Criminal Damage in Arizona: Street Art or Graffiti

criminal damage arizona

2021-03-08

Criminal Damage in Arizona: Street Art or Graffiti

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Street art (or graffiti) is just an artistic expression, right? Yes and no. You may decorate the side of any building with your art, IF you have express, written permission from the owner.  Without permission, graffiti becomes criminal damage in Arizona.

 

Street Art in Phoenix, AZ

Buildings decorated with murals by local artists are easy to find downtown Phoenix. If you’re heading down Roosevelt Row, you can spot a stunning collaboration on the side of Carly’s Bistro. Or if you’re biking Oak Street Alley, you’ll see a row of murals stretching from 14th to 15th streets.  

These works of art were the source of joy for many citizens of Phoenix in 2020. As new murals went up, they brought a bright spot to a gloomy year. Unfortunately, vandalization has been on the rise in 2021. 

 

Vandals Wreak Havoc on Murals

The Phoenix New Times reported an attack on local art—one that has been increasing daily over the last few weeks. Starting early this year, 2021 has seen a rise in graffiti, specifically meant to damage local street art. Bubble letters are a common choice of taggers defacing the murals. However, it varies from mural to mural. 

In north Phoenix, a man was walking with his son when he noticed graffiti on a wall on Mayo Boulevard. Instead of waiting for help, he enlisted his neighbors and they removed the offensive messages with a power washer.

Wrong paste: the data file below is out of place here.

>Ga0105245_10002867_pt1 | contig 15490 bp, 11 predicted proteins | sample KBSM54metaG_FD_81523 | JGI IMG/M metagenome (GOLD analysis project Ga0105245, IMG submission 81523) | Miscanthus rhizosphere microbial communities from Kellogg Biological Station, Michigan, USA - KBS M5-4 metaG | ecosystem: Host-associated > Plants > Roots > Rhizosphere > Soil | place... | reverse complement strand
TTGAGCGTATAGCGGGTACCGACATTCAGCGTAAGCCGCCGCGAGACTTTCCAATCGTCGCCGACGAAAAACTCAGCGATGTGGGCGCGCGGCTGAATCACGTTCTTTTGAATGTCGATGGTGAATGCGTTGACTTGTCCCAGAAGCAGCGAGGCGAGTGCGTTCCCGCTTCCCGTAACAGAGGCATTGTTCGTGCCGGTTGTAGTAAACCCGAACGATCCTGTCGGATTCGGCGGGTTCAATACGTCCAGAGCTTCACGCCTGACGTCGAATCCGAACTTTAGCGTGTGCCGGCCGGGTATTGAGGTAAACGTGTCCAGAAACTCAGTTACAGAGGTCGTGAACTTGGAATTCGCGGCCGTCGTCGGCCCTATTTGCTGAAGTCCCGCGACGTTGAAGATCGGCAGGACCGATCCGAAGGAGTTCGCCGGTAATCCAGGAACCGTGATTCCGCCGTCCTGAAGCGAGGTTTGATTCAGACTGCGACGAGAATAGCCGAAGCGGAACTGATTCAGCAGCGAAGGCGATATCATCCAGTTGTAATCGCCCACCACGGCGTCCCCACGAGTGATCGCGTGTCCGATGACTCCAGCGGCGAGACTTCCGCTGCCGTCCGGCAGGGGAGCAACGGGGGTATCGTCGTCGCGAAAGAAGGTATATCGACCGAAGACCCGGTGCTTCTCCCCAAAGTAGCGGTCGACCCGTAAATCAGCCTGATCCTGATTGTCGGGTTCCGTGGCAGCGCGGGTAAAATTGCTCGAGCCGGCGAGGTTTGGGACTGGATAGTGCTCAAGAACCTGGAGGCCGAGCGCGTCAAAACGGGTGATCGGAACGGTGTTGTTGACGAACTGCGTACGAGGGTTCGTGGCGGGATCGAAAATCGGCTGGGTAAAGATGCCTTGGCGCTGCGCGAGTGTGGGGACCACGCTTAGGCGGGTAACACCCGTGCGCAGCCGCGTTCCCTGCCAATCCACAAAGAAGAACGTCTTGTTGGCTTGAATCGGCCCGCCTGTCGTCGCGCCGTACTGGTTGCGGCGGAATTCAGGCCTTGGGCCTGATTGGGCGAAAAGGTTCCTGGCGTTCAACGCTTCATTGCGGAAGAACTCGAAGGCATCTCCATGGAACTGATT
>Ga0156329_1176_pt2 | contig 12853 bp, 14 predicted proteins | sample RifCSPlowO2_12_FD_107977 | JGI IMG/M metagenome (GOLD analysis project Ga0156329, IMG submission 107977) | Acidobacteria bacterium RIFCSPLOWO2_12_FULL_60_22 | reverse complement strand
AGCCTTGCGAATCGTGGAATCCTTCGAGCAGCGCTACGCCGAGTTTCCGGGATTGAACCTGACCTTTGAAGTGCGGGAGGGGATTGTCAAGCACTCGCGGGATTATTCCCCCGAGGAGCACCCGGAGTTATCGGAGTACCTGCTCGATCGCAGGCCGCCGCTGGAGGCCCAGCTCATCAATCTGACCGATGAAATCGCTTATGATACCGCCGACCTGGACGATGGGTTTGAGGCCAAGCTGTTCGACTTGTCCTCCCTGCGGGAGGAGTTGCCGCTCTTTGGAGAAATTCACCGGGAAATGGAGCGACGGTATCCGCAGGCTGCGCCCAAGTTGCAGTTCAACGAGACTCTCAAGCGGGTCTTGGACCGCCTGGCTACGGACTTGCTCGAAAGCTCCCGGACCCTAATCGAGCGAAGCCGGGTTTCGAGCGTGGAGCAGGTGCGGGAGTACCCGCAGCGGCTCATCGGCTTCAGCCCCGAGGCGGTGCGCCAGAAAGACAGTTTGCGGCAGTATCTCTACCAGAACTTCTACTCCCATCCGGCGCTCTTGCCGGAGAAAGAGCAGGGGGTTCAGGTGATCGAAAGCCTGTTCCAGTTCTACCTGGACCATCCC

Some say the vandals are spraying graffiti as a sign of protest. Others think the crimes are to gain notoriety. A local muralist thinks there could be a tagging war happening. Whatever the reasons are, dealing with a criminal damage charge is a serious matter. 

 

Criminal Damage Sentencing in Arizona

Recklessly and intentionally damaging another’s property is considered criminal damage in the state of Arizona. Graffiti can qualify as criminal damage, the charges for which come with serious penalties

Charges range from a class 2 misdemeanor to a class 4 felony, depending on the extent of the damages. In 2011 William Barajas was charged with a class 4 felony, among other charges, for graffiti crimes and faced over six years of prison time. 

 

Criminal Lawyer in Arizona

Being arrested for a criminal damage charge is a frightening experience. If you need a strong attorney, get the help of an experienced, certified criminal specialist. Todd Coolidge understands Arizona law, the court system, and how to bring a strong defense. 

 

 

 

 

Photo used under Creative Commons License – commercial use (3/2/2021) Mec Rawlings (Unsplash)

 

 

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